When Karen says “Kharak is burning, everything’s gone,” it definitely hits you right in the feels, but I think the most masterful line is the one spoken by the strategic officer:
Kharak is being consumed by a firestorm, the scaffold has been destroyed, all orbital facilities destroyed, significant debris ring in low Kharak orbit. Receiving no communication from anywhere in the system… not even beacons.
I absolutely love this line because it says so much about the character of a man whose name we never even learn. Everything this man has known, his family, his home, and most of his civilization has been reduced to ashes. Yet in the face of this horrific event the man falls back on his training and immediately begins giving you a strategic analysis of the situation.
Yet it’s those last three words that hit hardest, because the actor’s voice wavers just ever so slightly. The gravity of the situation begins to dawn on him and he struggles to maintain his composure. It’s a brilliant reading of a terrific script that knows to convey profound emotion. The dialogue adds so much depth and drama to the story, such as in the next sequence when they interrogate the Taiidan captain.
The subject did not survive interrogation.
This is a gold mine of emotion and adds to the pervading sense of tragedy that these early missions create. The makers of Homeworld could have taken the easy way out and made the Kushan a saintlike race so that we continue to sympathize with them. Having the Taiidan captain die during interrogation might have alienated us from the Kushan, but the information is conveyed in such a way that it only deepened my connection them, because now I could empathize with them. Yes, it sucks Kharak was destroyed, but since I’ve never seen Earth destroyed before my very eyes, I had no emotional foundation to draw from.
The fact the Taiidan captain dies while being tortured shows just how angry the Kushan are, and I could relate to that because it made me realize that’s exactly how I’d be feeling in their shoes. Torturing a man to death is a reprehensible crime, an atrocity, and yet in this circumstance their crime is understandable. Yet the matter-of-fact way that the Taiidan’s death is relayed tells us that his death brought no satisfaction, did nothing to ease their pain.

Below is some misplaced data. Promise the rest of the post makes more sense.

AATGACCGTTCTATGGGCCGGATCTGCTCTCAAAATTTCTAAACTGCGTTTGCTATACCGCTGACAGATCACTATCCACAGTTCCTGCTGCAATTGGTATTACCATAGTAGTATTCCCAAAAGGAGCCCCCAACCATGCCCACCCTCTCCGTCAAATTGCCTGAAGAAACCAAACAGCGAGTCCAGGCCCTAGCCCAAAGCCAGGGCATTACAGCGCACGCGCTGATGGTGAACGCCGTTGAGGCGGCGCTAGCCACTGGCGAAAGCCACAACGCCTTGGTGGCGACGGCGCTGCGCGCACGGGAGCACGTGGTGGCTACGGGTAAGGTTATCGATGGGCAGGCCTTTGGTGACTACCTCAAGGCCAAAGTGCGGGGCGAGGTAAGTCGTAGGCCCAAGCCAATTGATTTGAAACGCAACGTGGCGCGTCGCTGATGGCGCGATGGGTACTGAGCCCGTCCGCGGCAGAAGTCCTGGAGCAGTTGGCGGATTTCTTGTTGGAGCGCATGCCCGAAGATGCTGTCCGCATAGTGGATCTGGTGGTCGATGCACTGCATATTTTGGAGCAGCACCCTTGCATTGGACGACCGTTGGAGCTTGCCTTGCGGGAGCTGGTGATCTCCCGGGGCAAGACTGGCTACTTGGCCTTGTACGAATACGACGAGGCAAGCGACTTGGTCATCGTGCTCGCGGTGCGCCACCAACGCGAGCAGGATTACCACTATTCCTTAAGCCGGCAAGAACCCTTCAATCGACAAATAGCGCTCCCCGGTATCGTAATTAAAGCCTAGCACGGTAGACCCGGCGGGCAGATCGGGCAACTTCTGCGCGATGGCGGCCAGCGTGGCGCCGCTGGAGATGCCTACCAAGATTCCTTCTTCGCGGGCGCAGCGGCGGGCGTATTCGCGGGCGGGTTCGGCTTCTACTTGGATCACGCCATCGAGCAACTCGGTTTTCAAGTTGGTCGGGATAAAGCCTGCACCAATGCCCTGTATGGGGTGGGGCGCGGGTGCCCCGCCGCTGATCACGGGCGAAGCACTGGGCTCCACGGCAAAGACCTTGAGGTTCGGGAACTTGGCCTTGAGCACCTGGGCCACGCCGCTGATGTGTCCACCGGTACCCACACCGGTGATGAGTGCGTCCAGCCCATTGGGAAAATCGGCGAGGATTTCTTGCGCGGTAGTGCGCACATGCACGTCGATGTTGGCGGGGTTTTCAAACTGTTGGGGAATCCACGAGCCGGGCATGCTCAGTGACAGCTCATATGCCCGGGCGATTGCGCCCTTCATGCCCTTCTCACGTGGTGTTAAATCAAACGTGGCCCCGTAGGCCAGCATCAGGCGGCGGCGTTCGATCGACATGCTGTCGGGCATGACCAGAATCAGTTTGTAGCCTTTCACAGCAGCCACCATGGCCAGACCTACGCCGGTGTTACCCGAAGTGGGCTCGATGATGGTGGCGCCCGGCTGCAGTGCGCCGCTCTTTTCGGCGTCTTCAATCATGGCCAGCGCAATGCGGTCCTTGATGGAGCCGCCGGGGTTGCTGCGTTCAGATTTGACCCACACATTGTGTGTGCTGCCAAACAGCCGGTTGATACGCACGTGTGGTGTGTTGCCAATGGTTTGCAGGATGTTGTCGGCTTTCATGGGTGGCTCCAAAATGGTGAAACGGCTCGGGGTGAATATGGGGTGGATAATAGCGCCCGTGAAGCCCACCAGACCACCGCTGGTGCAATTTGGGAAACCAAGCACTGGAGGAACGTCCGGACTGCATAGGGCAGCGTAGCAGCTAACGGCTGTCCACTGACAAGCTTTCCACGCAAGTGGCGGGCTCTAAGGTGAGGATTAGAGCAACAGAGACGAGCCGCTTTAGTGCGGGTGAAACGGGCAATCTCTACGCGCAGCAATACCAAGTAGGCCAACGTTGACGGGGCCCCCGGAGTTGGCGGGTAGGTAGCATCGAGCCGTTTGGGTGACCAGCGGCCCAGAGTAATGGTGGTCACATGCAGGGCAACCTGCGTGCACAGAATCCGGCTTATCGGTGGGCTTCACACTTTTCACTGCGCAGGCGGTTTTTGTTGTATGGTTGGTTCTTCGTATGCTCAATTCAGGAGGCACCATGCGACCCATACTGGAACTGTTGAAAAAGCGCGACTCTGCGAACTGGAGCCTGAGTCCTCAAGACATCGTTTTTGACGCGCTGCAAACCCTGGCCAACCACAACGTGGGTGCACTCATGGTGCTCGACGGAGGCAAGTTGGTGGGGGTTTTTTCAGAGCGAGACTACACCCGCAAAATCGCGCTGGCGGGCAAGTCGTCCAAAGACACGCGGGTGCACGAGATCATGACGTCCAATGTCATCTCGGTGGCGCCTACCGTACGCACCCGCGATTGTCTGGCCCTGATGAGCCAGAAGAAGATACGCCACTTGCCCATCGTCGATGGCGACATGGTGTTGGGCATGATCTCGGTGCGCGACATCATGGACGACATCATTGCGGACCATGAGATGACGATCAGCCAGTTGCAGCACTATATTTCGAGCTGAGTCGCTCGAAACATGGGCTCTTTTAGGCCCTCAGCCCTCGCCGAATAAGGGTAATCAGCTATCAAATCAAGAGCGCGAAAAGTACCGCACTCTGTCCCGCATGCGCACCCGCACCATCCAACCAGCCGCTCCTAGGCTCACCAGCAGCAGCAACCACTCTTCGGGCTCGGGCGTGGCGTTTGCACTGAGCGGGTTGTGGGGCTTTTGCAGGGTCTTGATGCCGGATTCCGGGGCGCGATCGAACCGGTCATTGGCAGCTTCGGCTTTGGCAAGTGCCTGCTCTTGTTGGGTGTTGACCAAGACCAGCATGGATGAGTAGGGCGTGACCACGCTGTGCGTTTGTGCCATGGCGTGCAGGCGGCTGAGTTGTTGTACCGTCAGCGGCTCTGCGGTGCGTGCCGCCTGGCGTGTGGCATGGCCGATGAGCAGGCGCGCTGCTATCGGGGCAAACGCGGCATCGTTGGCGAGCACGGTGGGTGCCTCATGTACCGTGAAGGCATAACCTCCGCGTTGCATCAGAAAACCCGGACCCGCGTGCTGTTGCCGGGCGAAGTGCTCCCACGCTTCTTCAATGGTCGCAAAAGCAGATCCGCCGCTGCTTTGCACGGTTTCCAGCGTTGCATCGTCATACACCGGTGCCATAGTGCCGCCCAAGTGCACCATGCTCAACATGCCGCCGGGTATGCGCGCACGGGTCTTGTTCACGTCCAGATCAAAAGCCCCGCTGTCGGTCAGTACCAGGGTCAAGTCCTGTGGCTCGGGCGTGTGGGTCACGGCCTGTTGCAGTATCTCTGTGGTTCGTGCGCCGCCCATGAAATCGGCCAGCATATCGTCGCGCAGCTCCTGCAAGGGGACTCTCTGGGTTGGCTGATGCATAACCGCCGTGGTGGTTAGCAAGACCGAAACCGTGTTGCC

There is so little dialogue in this game that if I wrote it all down I wonder if it would even break two thousand words, and yet that dialogue tells volumes. And what its dialogue could not tell, its music told instead. Homeworld features one of the most truly beautiful soundtracks in gaming history, and in many ways the Battlestar Galactica remake took a lot of notes from Homeworld. From the rapid drumbeat that heralded the arrival of the Turanic raider to the haunting sadness of the chorus as Kharak burns, the music always drew you into the emotion of the scenes.
Of course one of the most revolutionary ways Homeworld told its story, was in its gameplay. The Mothership is alone with no support and no reinforcements, trying to survive in a hostile universe it doesn’t fully understand, and I could feel that while I was playing. After every level I greedily sucked up every natural resource because I never had enough to build everything I needed. I cautiously probed enemy defenses when I could, feinting and flanking the Taiidan rather than risk a frontal attack. I felt a pang of regret for every ship I lost because it meant one less ship to retake my homeworld with. One of my favorite tactics was stealing my enemy’s ships using salvage corvettes and by the final mission to retake my Homeworld I had a hodgepodge fleet of ships from every race I’d encountered.
This is the core of what made the story of Homeworld feel so authentic. Even with all its wonderful dialogue, music, and art direction, Homeworld would have felt hollow if the gameplay hadn’t reflected the story’s reality. If it had played like all the other RTS games at the time, pumping out a nigh endless stream of units, I would no longer have felt the struggle of the Kushan.